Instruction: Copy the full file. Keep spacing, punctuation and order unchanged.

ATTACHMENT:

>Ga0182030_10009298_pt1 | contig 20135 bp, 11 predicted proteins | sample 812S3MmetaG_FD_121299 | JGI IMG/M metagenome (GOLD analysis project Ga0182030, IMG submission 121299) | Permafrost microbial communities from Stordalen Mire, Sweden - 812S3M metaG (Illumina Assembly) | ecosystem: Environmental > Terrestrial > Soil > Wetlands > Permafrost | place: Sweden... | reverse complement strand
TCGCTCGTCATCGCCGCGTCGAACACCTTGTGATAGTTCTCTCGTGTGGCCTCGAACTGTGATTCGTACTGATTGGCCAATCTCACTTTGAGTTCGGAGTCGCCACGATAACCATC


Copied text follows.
>Ga0182030_10009298_pt1 | contig 20135 bp, 11 predicted proteins | sample 812S3MmetaG_FD_121299 | JGI IMG/M metagenome (GOLD analysis project Ga0182030, IMG submission 121299) | Permafrost microbial communities from Stordalen Mire, Sweden - 812S3M metaG (Illumina Assembly) | ecosystem: Environmental > Terrestrial > Soil > Wetlands > Permafrost | place: Sweden... | reverse complement strand
TCGCTCGTCATCGCCGCGTCGAACACCTTGTGATAGTTCTCTCGTGTGGCCTCGAACTGTGATTCGTACTGATTGGCCAATCTCACTTTGAGTTCGGAGTCGCCACGATAACCATC